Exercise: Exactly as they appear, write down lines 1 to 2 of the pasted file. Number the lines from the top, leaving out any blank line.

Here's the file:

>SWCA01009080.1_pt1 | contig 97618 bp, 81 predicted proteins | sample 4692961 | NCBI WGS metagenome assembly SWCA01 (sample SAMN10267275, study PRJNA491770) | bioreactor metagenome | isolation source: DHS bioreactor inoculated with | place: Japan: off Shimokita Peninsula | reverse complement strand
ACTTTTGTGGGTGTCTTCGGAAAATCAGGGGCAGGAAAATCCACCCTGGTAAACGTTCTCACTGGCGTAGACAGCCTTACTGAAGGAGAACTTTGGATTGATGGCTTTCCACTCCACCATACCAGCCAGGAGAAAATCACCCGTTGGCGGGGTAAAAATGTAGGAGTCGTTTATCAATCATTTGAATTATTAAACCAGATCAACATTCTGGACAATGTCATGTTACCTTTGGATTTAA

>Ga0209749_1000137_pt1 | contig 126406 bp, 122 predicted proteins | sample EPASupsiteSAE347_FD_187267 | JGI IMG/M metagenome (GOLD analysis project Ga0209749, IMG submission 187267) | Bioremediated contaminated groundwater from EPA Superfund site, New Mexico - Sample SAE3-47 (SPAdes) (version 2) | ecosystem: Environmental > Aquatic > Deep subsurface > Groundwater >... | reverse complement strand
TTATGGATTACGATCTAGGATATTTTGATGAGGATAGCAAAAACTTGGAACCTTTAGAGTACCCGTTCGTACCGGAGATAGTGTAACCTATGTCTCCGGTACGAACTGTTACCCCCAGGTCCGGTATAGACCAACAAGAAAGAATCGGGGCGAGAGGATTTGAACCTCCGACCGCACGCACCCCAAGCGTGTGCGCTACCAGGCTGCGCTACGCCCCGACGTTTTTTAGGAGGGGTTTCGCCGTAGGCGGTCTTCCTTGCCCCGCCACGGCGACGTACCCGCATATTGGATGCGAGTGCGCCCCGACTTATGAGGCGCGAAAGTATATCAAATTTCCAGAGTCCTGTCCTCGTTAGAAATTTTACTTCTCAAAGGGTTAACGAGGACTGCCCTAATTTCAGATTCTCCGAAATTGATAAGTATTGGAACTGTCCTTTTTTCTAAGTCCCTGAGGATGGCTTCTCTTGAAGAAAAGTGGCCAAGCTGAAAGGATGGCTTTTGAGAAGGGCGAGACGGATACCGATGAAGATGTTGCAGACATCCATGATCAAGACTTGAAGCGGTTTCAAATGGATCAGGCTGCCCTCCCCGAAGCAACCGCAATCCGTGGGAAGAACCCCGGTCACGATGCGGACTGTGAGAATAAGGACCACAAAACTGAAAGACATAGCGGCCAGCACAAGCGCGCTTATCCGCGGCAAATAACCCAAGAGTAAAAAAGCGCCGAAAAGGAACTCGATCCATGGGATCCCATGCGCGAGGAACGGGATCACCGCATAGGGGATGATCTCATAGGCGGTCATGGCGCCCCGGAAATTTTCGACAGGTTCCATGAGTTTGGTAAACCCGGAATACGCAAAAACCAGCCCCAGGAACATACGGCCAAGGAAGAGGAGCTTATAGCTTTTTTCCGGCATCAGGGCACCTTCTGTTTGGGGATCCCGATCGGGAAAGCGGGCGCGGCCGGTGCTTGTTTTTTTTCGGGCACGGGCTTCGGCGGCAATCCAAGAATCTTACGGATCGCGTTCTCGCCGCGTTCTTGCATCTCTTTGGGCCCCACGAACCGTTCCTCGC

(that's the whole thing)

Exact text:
>SWCA01009080.1_pt1 | contig 97618 bp, 81 predicted proteins | sample 4692961 | NCBI WGS metagenome assembly SWCA01 (sample SAMN10267275, study PRJNA491770) | bioreactor metagenome | isolation source: DHS bioreactor inoculated with | place: Japan: off Shimokita Peninsula | reverse complement strand
ACTTTTGTGGGTGTCTTCGGAAAATCAGGGGCAGGAAAATCCACCCTGGTAAACGTTCTCACTGGCGTAGACAGCCTTACTGAAGGAGAACTTTGGATTGATGGCTTTCCACTCCACCATACCAGCCAGGAGAAAATCACCCGTTGGCGGGGTAAAAATGTAGGAGTCGTTTATCAATCATTTGAATTATTAAACCAGATCAACATTCTGGACAATGTCATGTTACCTTTGGATTTAA